Biofeedback

Biofeedback is a technique used to gain awareness of involuntary physiological functions (such as your heart rate, blood pressure or skin temperature), with a goal of being able to manipulate them at will. The idea behind biofeedback is that if you use the power of your mind and to become aware of what's going on inside your body, you can gain more control over your health. Biofeedback is considered a mind-body technique. Biofeedback therapy will focus on teaching clients how to better control the body’s involuntary responses to facilitate improved health. Sound like something you’d like to try? Reach out to one of TherapyDen’s qualified biofeedback therapists today.

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Meet the specialists

Krista is a Certified HeartMath Practitioner and currently utilizes HeartMath tools and technology with clients seeking biofeedback.

— Krista Martin, Clinical Social Worker in Greeenville, SC
 

Biofeedback has been found to be effective for treating headache, arthritis, anxiety, insomnia, alcohol dependence and many other problems. Biofeedback can show you how your body reacts physically so you can alter your responses to decrease your pain, anxiety, etc.

— Tenley Fukui, Counselor in Houston, TX

I use Neurofeedback and HRV to help my clients be in control of their attention, emotions and energy levels. A lot of therapy is spent teaching clients how to regulate these processes, with Neurofeedbak and HRV people can achieve these goals much faster, which then allows therapy to be more productive. Clients report less reactivity, better focus, less energy and mood ups and downs and better sleep.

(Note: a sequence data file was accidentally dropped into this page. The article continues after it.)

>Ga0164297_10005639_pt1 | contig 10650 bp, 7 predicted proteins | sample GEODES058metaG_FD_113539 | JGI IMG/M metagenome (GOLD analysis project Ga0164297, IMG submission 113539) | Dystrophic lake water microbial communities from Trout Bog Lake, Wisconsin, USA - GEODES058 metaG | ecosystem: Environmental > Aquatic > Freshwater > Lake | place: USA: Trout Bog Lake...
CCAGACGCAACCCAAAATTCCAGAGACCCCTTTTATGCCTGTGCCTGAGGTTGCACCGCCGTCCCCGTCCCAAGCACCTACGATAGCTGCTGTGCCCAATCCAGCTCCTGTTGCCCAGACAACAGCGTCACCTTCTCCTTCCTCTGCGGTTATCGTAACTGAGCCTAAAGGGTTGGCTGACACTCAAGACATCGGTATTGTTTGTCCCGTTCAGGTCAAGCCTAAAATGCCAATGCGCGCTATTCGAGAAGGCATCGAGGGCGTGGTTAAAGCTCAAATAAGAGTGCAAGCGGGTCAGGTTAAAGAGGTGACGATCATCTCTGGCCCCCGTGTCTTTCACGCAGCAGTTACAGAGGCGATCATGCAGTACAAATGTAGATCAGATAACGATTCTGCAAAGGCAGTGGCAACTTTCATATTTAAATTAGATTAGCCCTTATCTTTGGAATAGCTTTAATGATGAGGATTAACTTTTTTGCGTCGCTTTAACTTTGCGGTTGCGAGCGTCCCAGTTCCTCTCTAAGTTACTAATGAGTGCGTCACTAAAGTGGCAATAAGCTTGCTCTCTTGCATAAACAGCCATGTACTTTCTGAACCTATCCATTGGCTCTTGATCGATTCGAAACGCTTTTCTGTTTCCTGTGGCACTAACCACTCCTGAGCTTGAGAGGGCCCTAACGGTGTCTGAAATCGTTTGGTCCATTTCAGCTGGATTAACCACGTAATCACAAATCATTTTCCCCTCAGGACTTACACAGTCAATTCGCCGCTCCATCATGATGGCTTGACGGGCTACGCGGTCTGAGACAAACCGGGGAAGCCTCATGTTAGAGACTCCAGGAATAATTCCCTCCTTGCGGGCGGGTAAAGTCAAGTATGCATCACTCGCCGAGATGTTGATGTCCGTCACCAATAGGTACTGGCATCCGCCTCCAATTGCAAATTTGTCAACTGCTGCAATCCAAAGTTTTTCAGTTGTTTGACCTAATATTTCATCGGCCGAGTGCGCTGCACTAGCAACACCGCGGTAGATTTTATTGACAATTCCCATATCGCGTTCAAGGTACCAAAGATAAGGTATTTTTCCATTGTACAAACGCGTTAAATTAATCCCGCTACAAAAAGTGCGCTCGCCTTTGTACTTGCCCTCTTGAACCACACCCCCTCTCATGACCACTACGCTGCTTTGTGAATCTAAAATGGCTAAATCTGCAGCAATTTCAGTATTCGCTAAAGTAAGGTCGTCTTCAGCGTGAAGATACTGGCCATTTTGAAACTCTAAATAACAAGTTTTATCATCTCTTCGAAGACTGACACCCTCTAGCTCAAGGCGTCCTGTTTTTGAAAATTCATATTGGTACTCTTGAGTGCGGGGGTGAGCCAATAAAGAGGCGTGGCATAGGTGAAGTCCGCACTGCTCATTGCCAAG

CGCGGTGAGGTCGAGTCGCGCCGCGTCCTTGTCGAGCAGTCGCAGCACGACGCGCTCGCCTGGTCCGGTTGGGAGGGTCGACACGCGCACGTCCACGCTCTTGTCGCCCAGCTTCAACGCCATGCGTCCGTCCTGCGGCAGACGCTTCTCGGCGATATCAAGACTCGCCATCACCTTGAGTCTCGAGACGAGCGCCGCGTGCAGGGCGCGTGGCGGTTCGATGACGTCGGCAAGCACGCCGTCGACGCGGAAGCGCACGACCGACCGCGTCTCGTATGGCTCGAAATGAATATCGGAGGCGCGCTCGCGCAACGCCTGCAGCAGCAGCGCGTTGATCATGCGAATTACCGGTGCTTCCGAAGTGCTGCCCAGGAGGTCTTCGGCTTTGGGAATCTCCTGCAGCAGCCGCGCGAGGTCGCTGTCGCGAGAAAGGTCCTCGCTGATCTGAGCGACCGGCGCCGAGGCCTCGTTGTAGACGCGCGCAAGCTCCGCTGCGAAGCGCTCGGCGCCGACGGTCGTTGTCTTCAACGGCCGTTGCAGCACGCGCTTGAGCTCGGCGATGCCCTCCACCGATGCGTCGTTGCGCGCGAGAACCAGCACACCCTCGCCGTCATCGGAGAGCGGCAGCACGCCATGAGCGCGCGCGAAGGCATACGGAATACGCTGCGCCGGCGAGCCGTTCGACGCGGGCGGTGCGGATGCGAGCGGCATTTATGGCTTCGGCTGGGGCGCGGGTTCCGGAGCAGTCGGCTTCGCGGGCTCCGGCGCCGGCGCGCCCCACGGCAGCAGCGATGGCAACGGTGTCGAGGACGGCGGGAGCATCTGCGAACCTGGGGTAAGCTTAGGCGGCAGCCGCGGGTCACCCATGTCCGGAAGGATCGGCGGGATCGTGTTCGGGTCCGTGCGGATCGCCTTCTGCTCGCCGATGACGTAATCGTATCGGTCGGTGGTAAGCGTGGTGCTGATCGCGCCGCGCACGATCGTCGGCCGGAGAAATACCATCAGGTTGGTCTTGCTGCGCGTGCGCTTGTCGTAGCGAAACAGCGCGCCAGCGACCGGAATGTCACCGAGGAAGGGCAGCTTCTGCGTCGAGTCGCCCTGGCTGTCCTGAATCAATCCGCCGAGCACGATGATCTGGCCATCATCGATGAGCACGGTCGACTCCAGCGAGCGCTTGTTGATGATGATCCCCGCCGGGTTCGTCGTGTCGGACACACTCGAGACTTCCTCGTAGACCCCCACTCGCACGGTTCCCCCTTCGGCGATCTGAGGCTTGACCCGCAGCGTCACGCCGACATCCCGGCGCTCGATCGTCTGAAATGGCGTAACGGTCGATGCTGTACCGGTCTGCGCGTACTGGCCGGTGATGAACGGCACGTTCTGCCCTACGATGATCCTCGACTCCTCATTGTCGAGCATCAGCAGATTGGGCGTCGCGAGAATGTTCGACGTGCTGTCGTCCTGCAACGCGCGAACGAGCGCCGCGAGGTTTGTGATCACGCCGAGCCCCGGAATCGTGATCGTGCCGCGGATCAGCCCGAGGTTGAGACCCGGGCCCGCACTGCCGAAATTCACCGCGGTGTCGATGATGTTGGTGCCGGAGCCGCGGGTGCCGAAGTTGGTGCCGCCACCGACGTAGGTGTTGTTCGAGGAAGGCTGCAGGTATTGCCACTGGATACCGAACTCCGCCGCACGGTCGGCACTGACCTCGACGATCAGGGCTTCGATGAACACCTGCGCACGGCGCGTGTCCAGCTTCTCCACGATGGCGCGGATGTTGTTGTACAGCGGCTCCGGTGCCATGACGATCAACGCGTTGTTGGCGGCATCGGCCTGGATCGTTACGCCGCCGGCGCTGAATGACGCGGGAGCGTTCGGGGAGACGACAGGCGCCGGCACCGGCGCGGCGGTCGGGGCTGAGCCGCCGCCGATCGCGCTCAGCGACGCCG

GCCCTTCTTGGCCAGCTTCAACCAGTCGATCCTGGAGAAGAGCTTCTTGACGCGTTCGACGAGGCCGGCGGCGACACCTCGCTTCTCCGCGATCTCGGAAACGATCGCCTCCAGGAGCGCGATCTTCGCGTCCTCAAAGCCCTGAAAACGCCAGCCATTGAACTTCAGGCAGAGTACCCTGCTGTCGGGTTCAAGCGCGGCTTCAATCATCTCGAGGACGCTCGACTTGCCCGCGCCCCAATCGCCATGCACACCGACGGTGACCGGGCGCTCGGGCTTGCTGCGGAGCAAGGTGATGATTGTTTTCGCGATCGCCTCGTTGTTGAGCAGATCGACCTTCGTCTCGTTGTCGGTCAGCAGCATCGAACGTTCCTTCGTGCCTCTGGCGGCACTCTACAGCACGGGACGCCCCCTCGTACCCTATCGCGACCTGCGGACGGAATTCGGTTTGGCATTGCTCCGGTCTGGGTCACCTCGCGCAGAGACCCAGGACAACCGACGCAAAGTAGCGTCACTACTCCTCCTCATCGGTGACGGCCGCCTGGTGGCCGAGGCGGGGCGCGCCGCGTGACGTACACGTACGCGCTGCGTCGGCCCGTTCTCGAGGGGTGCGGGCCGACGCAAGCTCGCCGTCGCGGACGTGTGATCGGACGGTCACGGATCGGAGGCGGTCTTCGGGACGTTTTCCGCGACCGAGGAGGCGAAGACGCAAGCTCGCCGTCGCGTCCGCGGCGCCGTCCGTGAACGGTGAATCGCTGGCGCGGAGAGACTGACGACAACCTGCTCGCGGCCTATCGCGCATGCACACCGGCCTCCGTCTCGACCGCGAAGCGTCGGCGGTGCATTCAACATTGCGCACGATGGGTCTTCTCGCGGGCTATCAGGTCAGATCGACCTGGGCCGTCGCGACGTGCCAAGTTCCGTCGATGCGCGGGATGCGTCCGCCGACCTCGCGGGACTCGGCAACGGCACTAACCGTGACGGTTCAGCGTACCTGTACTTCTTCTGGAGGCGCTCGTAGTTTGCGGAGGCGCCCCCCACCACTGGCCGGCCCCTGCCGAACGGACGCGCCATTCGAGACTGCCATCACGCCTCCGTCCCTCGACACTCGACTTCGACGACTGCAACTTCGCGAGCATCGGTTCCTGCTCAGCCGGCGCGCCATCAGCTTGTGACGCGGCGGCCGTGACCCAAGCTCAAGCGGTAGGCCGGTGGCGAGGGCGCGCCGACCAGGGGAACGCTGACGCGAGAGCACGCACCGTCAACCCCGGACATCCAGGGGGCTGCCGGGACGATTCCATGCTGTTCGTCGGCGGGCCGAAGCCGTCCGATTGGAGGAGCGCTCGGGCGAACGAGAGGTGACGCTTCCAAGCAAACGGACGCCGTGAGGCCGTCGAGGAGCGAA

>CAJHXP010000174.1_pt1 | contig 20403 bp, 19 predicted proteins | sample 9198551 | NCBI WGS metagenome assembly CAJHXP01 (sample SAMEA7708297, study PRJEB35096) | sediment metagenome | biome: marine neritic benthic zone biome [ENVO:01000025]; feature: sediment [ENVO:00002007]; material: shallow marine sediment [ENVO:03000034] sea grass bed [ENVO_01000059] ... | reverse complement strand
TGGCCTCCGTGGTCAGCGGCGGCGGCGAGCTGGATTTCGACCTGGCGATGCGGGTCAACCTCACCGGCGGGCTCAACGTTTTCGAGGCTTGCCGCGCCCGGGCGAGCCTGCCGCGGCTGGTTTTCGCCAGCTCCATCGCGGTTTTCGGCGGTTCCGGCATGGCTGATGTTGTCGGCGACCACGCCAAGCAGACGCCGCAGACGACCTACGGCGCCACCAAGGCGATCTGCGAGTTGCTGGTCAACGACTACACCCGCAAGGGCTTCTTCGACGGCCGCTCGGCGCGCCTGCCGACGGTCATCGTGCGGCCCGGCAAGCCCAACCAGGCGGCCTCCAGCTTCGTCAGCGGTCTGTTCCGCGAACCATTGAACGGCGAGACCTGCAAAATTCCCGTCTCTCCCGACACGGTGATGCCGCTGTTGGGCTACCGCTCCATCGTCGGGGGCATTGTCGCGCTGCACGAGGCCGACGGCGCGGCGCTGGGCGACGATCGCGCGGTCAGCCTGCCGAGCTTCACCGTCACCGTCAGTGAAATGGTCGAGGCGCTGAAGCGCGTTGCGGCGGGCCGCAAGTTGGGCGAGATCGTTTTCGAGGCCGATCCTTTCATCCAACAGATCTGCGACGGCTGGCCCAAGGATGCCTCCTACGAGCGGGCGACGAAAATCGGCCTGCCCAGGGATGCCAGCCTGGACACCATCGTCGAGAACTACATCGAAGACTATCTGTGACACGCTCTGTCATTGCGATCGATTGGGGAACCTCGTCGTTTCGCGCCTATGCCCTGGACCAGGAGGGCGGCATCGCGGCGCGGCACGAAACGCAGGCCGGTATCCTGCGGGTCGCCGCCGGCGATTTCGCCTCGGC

— Natalia El-Sheikh, Licensed Marriage & Family Therapist in Castro Valley, CA
 

Biofeedback training is a scientific approach to addressing psycho-somatic issues that involve providing clients real-time feedback on their body’s responses to stress and other psychological factors. It involves connecting a client with sensors that measure their bio-rhythms. This information is fed back via visuals and sounds in real-time, in order to develop better mind-body awareness, self-regulation, and coping strategies.

— YONG PARK, Psychologist in Los Angeles, CA

Biofeedback is sometimes marketed as a magic bullet but it’s just a tool and it’s only one approach. There is extensive research showing that using relaxation skills ( biofeedback as well as other strategies) helps us access our body’s built-in self-regulation tools so we can feel and do better. The bottom line: When we self-regulate better, we’re better at just about everything else.

— Dr. Jenny Evans, Psychologist in Seattle, WA
 

I am Board Certified in Neurofeedback and have been practicing it since 2010. I have the capacity to do various types of neurofeedback training, but my primary intervention is Infraslow Fluctation (ISF) Neurofeedback. This type of neurofeedback influences the slowest waves produced by the brain. These brainwaves are instrumental in regulating a multitude of physiological functions, including sleep, emotional regulation and attention networks. This type of training can promote global, lasting changes to the brain.

— Jessica Weimer, Licensed Professional Counselor in Portland, OR
 

Biofeedback has been found to be effective for treating headache, arthritis, anxiety, insomnia, alcohol dependence and many other problems. Biofeedback can show you how your body reacts physically so you can alter your responses to decrease your pain, anxiety, etc.

— Tenley Fukui, Counselor in Houston, TX

HeartMath is a form of biofeedback. We monitor your heart rate and simultaneously teach you strategies to make your heart rate more consistent. When folks suffer from anxiety, stress, or depression, the heart rate changes. Our autonomic nervous system can work in hyperdrive and we have to begin to teach our body to regulate itself. When our heart rate increases, it tells our brain we are in "fight or flight" mode. I've personally found this modality to be very effective.

— Yvonne DelZenero, Psychologist in Lakewood, CO
 

I use a variety of somato-sensory relaxation strategies to help you learn how to control the physical symptoms of your emotions instead of letting the physical sensations of stress and pain overcome you.

— Kelsey Darmochwal, Counselor in Fort Wayne, IN